Mississippi’s state tax collections have been lower than expected for several years now, with no relief in sight. Inevitably the subject of raising taxes is going to come up. It is probably of little consolation that other states are experiencing the same fiscal pain.
The big-picture answer is simple — “It’s the economy, stupid.” Certainly the national recession has caused problems for government as it has for business. Here in the South, perhaps other factors are exacerbating the problem.
Alabama is considering whether they have been too generous with out-of-state companies, granting tax and other financial incentives in exchange for the promise of jobs. Additionally, Alabama is beefing-up their audit staff to look into multi-state corporations taking advantage of loopholes in state tax law.
Is it those evil accountants again?
Alabama has decided that part of their problem is tax accountants making a living exploiting ambiguous state tax regulations and they have decided to do something about it. Alabama has become the first state to impose penalties on accounting firms that prepare corporate tax returns for contingency fees based on how much money they save their clients. The state sent letters in August asking accounting firms to disclose returns prepared on a contingency basis, and those that didn’t respond were subpoenaed.
Some of the suspected areas of abuse include shifting money from state to state through tax-free royalty payments between subsidiaries and parent companies and out-of-state partners not reporting their Alabama income. “We’ve got to shoot that one in the head,” said finance director Henry Mabry in a recent Wall Street Journal story.
Tax accountants have long known that loopholes in state tax rules for multi-state corporations were a fertile field for abuse. Each state has its own tax code and regulations, which are in no way coordinated with other states. Thus, accountants can shuffle income between states in ways that often result in the company reporting less than 100% of its income.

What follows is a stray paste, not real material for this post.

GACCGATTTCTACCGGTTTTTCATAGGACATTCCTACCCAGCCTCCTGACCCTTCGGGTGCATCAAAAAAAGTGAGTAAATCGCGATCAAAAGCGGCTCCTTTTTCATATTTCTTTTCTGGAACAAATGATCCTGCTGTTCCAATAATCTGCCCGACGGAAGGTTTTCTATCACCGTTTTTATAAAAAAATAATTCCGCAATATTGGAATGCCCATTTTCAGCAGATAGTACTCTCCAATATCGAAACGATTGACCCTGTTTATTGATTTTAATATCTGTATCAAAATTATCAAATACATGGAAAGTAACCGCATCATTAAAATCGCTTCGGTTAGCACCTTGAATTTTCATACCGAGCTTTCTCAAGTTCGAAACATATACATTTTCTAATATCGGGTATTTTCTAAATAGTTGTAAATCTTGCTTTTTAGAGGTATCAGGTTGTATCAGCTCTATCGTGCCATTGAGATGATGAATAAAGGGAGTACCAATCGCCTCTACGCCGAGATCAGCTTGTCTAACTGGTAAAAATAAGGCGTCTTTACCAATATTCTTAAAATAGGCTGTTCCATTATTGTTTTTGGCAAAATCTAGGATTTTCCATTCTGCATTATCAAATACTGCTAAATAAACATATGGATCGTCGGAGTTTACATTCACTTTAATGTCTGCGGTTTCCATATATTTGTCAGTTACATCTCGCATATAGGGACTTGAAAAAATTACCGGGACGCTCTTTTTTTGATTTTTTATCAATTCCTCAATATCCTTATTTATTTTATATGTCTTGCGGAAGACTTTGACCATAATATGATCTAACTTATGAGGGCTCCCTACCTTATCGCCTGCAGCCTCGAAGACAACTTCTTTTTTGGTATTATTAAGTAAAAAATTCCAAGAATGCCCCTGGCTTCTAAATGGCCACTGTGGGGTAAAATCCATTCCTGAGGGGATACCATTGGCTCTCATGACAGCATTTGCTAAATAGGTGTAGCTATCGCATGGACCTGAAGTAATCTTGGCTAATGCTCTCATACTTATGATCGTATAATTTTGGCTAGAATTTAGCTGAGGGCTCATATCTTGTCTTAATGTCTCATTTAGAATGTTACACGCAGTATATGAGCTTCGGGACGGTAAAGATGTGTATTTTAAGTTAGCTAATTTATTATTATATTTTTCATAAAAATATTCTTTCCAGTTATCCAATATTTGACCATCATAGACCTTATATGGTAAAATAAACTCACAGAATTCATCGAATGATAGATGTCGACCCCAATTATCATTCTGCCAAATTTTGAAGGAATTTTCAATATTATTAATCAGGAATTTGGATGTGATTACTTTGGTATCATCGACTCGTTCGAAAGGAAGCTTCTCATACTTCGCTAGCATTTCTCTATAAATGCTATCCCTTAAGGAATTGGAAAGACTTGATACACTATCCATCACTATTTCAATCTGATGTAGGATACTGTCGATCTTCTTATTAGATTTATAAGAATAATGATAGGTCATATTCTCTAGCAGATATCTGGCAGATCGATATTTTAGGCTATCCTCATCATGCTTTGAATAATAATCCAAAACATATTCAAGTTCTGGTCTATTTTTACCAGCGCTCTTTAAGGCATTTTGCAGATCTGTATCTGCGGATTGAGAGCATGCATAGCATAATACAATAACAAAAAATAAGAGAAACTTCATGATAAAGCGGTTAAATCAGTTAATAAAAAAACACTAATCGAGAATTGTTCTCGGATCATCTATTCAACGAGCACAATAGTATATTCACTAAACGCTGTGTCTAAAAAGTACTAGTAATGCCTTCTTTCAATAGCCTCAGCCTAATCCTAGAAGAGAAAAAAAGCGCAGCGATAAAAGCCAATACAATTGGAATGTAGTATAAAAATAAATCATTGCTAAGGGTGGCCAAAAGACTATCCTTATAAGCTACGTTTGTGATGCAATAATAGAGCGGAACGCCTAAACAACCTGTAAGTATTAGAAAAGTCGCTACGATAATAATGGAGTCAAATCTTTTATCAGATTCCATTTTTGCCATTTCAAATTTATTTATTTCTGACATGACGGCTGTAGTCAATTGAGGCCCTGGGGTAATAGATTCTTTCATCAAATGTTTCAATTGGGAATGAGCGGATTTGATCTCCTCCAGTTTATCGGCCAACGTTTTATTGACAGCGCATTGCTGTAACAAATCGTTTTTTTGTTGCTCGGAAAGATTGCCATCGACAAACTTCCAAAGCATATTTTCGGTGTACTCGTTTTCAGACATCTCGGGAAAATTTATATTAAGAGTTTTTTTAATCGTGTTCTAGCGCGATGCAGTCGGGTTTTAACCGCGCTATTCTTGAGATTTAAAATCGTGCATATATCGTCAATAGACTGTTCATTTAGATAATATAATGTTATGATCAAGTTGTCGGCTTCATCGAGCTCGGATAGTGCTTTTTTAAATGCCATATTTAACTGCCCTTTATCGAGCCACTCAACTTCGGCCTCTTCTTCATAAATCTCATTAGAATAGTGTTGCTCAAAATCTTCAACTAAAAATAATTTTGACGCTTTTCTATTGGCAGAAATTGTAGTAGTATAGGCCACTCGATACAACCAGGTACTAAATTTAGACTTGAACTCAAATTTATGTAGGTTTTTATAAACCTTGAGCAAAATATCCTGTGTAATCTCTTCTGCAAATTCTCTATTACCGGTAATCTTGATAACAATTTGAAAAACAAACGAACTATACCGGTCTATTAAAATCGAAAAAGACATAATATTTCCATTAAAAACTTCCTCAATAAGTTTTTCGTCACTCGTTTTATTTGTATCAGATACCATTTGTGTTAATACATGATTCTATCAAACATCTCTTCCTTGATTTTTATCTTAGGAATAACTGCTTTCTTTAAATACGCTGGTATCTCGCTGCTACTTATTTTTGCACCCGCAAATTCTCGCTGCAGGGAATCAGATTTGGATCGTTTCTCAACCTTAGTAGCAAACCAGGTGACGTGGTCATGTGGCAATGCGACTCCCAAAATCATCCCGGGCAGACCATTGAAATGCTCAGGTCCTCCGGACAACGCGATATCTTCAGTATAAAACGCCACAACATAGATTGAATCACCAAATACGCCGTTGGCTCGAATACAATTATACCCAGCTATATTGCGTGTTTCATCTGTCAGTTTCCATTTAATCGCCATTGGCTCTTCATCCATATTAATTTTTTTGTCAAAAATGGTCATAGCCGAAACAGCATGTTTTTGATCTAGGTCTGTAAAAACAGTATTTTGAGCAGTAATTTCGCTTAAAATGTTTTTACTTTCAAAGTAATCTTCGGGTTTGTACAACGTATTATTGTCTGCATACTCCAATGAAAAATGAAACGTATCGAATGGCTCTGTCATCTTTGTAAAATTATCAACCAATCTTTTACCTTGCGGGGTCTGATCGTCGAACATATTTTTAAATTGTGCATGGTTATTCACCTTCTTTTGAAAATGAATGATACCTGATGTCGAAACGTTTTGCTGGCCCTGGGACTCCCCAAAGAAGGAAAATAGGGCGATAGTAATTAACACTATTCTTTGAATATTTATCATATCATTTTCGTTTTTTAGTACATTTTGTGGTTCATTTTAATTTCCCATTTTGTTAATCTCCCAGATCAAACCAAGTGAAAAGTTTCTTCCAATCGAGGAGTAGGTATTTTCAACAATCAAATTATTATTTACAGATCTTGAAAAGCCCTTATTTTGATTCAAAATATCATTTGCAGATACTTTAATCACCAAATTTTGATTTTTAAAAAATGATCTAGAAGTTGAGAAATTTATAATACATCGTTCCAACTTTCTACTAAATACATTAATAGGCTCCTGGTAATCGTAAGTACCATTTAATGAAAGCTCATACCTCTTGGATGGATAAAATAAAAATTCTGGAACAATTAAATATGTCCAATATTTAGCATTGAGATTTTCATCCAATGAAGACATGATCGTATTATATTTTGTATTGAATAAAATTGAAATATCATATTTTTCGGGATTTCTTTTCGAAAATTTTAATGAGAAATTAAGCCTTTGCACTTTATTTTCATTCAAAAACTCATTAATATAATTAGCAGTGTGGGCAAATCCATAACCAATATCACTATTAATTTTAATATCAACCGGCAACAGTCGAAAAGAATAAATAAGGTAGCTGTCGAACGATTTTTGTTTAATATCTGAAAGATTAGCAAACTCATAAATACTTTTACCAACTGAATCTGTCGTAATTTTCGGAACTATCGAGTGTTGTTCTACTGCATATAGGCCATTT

In fact, a specialized area of tax practice has sprung up to take advantage of the discrepancies in multi-state taxation. Accounting firms now have “SALT” (state and local tax) departments to assist their clients in maximizing tax saving opportunities that might exist due to multi-state operation.
In most cases these strategies are perfectly legal and companies cannot be faulted for legitimately pursuing tax saving opportunities. Plugging the loopholes is the ticket to ride.
Perhaps Mississippi should take a hint from neighboring Alabama and look at plugging some corporate loopholes before uttering those vile words “higher taxes.” This would be a much more palatable strategy than facing the public with tax increase proposals.
Changes to the Mississippi corporate tax code could require that multi-state corporations disclose more information about how they apportion their income among the states and countries where they do business. That information should provide clues to any revenue shifting schemes that totally lack substance. The tax code could then be changed to eliminate the opportunities for tax manipulation.
A Mexican solution
Without seeming to be irreverent, perhaps the Mexicans have a good solution to the problem. Their IRS assumes that nobody will stay in business if they are not making money. Thus, after an initial three-year grace period, all companies are assumed to be profitable and income taxes are computed on that basis. Generally, a minimum 3% profit margin is assumed and income taxes are figured on that assumption. So even if the taxpayer reports a loss, the Mexicans assess income tax based on a profit equal to 3% of sales. Either operate at a profit or get out of Mexico — they don’t want losers!
I suppose the Mexican approach is a little too radical for Mississippi. However, they are not concerned with loopholes in the tax code since they get their pound of flesh based on gross revenue. Since we are not likely to adopt such an extreme system of taxation, I suggest we overhaul the one we have and maybe generate a few extra dollars for the state treasury.
Thought for the Moment — Power is nothing unless you can turn it into influence.
— Condoleezza Rice
Joe D. Jones, CPA, is publisher of the Mississippi Business Journal. Contact him at firstname.lastname@example.org.
BEFORE YOU GO…
… we’d like to ask for your support. More people are reading the Mississippi Business Journal than ever before, but advertising revenues for all conventional media are falling fast. Unlike many, we do not use a pay wall, because we want to continue providing Mississippi’s most comprehensive business news each and every day. But that takes time, money and hard work. We do it because it is important to us … and equally important to you, if you value the flow of trustworthy news and information which have always kept America strong and free for more than 200 years.
If those who read our content will help fund it, we can continue to bring you the very best in news and information. Please consider joining us as a valued member, or if you prefer, make a one-time contribution.Click for more info